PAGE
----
This helps.  But it in itself is no solution.

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Yep. Remaining DSL providers are now forced to do some kind of fiber (or coax, but I can't think of a logical reason for them to use it) rollout. Either FTTNode and a short local loop on VDSL2 (the cheaper, easier way and what Windstream is doing here with existing neighborhoods) or full on FTTH (the more expensive but basically completely future proof way and what Windstream is doing here in new developments).

 

Fiber is actually getting less expensive to install now than copper, all the way to the home.  So expect most new developments to include FTTH if fiber is already available near the property line.  CenturyLink has switched to FTTH in new developments in our market.  According to the Regional Engineer here for CenturyLink, that should change that way in all their markets in the next year or so.

 

The big issue is that most existing homes are fed by copper, and upgrading existing copper to fiber is expensive.  It may be equal or less than installing new copper, but these places already have existing copper.  And those systems are paid for.  And they want to milk that for as long as possible.  They have no incentive to upgrade existing unless competition makes them do so.

 

I recently discussed some thoughts on fiber to the home here in a Premier Sponsor thread:  http://s4gru.com/index.php?/topic/4474-le-glorious-premier-sponsor-lounge-thread/?p=398738

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I don't know about 'worked up.'  With the new definitions, it allows cities, counties and states to look at their contracts, policies and statutes regarding ISP's and more importantly ILEC's.  CenturyLink in particular touts its high speed internet availability to its customers.  Now local policy makers can say, "hold on jack, according to the FCC, you only provide broadband to 10% of your customers."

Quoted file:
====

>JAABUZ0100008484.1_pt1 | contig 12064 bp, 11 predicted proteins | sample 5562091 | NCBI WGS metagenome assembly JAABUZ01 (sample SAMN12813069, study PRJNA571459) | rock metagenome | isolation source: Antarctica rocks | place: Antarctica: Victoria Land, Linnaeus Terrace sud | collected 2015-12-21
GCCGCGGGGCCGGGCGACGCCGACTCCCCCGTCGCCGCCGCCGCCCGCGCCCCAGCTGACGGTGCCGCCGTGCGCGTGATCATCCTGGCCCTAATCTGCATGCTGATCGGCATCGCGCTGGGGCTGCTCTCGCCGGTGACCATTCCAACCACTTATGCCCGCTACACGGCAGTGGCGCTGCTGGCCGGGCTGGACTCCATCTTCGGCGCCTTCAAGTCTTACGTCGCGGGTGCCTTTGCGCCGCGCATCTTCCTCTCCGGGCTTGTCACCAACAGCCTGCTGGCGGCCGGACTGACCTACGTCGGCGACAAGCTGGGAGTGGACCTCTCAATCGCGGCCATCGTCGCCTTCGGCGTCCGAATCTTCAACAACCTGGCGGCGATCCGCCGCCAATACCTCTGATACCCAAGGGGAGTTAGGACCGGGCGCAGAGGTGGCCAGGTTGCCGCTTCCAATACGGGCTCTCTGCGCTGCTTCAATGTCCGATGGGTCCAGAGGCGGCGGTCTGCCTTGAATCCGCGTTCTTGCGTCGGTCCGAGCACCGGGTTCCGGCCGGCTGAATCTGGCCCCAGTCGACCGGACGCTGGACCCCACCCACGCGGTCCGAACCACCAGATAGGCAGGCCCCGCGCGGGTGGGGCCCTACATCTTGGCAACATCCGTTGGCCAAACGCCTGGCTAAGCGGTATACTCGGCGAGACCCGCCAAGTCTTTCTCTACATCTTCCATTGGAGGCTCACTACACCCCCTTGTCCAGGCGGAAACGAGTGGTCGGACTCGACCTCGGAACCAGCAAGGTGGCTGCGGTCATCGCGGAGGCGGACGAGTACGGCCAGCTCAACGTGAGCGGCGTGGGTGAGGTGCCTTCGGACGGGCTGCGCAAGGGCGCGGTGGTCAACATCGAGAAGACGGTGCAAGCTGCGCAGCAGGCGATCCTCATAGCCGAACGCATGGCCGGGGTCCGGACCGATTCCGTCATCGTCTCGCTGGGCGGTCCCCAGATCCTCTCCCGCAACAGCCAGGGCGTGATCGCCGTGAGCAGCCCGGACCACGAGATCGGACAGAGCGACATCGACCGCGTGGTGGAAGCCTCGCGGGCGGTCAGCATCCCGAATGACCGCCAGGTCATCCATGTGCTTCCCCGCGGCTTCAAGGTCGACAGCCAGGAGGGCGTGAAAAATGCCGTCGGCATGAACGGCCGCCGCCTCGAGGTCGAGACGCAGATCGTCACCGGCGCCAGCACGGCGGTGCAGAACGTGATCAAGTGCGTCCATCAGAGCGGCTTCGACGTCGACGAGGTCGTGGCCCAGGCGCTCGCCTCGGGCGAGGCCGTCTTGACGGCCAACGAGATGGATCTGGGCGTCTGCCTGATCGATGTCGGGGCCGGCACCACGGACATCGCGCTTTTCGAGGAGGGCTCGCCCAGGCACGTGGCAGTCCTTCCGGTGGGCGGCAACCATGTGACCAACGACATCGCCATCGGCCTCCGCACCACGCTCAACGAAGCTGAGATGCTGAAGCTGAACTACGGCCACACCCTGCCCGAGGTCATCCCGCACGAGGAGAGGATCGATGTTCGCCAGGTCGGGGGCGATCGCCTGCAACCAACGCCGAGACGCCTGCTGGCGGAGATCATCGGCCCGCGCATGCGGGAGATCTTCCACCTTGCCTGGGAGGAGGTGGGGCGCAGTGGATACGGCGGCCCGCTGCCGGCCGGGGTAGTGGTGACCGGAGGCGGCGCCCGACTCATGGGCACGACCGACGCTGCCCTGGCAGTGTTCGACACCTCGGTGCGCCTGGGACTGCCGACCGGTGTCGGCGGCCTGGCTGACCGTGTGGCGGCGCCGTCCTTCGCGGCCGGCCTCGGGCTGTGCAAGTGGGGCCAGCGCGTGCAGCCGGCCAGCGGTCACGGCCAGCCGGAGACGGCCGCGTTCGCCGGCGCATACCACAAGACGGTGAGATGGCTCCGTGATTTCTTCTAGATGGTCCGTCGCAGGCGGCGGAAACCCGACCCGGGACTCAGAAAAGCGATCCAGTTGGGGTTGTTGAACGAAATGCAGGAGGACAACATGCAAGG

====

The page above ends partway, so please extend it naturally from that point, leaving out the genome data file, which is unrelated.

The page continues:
To city buildings, schools, libraries, etc that might be so.  In regards to cable at least, franchise agreements do not deal with internet / telephone services...they address cable television service only.  Naturally, the cable company is going to provide voice and data as well as that is the money maker but franchise agreements do not touch on those services at all, let alone speed thresholds then again, mnost cable companies now have higher speed tiers, at a much higher price for those that want them so they can at least say they "offer" them.

 

For the telcos, I believe only phone service (POTS) is regulated.  Sure that can change in the years ahead but with the way the landline phone companies are letting the networks rot (looking at you Verizon and AT&T) because they want users on wireless..I dont foresee any big, positive developments.

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The big issue is that most existing homes are fed by copper, and upgrading existing copper to fiber is expensive.  It may be equal or less than installing new copper, but these places already have existing copper.  And those systems are paid for.  And they want to milk that for as long as possible.  They have no incentive to upgrade existing unless competition makes them do so.

 

I recently discussed some thoughts on fiber to the home here in a Premier Sponsor thread:  http://s4gru.com/index.php?/topic/4474-le-glorious-premier-sponsor-lounge-thread/?p=398738

 It has been 6-8 months IIRC since Google placed the Raleigh area on its short list of Google fiber candidates. I find it very interesting that Century link called me about 5 days before Raleigh was confirmed to get google fiber to let me know that Prism was available in my area. Coincidence? Hmmmmm.

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To city buildings, schools, libraries, etc that might be so.  In regards to cable at least, franchise agreements do not deal with internet / telephone services...they address cable television service only.  Naturally, the cable company is going to provide voice and data as well as that is the money maker but franchise agreements do not touch on those services at all, let alone speed thresholds then again, mnost cable companies now have higher speed tiers, at a much higher price for those that want them so they can at least say they "offer" them.

 

 

Thats not exactly true. It really depends on the state. I know all of those services are on the state government radar in North Carolina in reference to franchise agreements.